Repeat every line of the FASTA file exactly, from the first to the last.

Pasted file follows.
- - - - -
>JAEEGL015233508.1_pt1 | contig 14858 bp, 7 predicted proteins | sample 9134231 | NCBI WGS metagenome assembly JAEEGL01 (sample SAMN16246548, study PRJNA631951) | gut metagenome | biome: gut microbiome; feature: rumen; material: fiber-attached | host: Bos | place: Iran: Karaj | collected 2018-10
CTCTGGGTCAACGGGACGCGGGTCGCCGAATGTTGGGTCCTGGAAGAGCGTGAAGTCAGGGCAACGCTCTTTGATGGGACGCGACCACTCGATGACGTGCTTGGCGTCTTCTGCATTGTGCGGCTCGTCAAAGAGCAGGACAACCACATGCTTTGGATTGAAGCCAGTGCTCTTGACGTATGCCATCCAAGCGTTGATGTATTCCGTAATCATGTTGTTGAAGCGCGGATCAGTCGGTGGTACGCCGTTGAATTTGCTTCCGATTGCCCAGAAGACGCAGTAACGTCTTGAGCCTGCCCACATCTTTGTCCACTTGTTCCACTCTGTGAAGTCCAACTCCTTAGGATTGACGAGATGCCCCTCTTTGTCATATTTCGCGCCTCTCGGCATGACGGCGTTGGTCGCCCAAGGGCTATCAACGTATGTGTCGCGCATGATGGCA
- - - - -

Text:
>JAEEGL015233508.1_pt1 | contig 14858 bp, 7 predicted proteins | sample 9134231 | NCBI WGS metagenome assembly JAEEGL01 (sample SAMN16246548, study PRJNA631951) | gut metagenome | biome: gut microbiome; feature: rumen; material: fiber-attached | host: Bos | place: Iran: Karaj | collected 2018-10
CTCTGGGTCAACGGGACGCGGGTCGCCGAATGTTGGGTCCTGGAAGAGCGTGAAGTCAGGGCAACGCTCTTTGATGGGACGCGACCACTCGATGACGTGCTTGGCGTCTTCTGCATTGTGCGGCTCGTCAAAGAGCAGGACAACCACATGCTTTGGATTGAAGCCAGTGCTCTTGACGTATGCCATCCAAGCGTTGATGTATTCCGTAATCATGTTGTTGAAGCGCGGATCAGTCGGTGGTACGCCGTTGAATTTGCTTCCGATTGCCCAGAAGACGCAGTAACGTCTTGAGCCTGCCCACATCTTTGTCCACTTGTTCCACTCTGTGAAGTCCAACTCCTTAGGATTGACGAGATGCCCCTCTTTGTCATATTTCGCGCCTCTCGGCATGACGGCGTTGGTCGCCCAAGGGCTATCAACGTATGTGTCGCGCATGATGGCA